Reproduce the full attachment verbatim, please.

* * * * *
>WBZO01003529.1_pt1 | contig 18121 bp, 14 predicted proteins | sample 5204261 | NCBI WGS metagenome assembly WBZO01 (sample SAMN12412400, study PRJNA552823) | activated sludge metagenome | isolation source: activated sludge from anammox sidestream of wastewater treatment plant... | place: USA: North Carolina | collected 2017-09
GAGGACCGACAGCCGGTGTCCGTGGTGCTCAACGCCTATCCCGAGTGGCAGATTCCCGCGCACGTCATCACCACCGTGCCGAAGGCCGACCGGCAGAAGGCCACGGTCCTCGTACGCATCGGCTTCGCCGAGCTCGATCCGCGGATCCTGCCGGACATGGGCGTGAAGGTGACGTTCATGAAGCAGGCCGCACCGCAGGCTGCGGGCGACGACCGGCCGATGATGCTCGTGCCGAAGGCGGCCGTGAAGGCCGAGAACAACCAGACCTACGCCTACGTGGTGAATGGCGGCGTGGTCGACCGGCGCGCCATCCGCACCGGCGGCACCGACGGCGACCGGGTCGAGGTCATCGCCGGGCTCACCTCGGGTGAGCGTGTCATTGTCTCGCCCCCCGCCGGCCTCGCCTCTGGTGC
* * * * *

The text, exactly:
>WBZO01003529.1_pt1 | contig 18121 bp, 14 predicted proteins | sample 5204261 | NCBI WGS metagenome assembly WBZO01 (sample SAMN12412400, study PRJNA552823) | activated sludge metagenome | isolation source: activated sludge from anammox sidestream of wastewater treatment plant... | place: USA: North Carolina | collected 2017-09
GAGGACCGACAGCCGGTGTCCGTGGTGCTCAACGCCTATCCCGAGTGGCAGATTCCCGCGCACGTCATCACCACCGTGCCGAAGGCCGACCGGCAGAAGGCCACGGTCCTCGTACGCATCGGCTTCGCCGAGCTCGATCCGCGGATCCTGCCGGACATGGGCGTGAAGGTGACGTTCATGAAGCAGGCCGCACCGCAGGCTGCGGGCGACGACCGGCCGATGATGCTCGTGCCGAAGGCGGCCGTGAAGGCCGAGAACAACCAGACCTACGCCTACGTGGTGAATGGCGGCGTGGTCGACCGGCGCGCCATCCGCACCGGCGGCACCGACGGCGACCGGGTCGAGGTCATCGCCGGGCTCACCTCGGGTGAGCGTGTCATTGTCTCGCCCCCCGCCGGCCTCGCCTCTGGTGC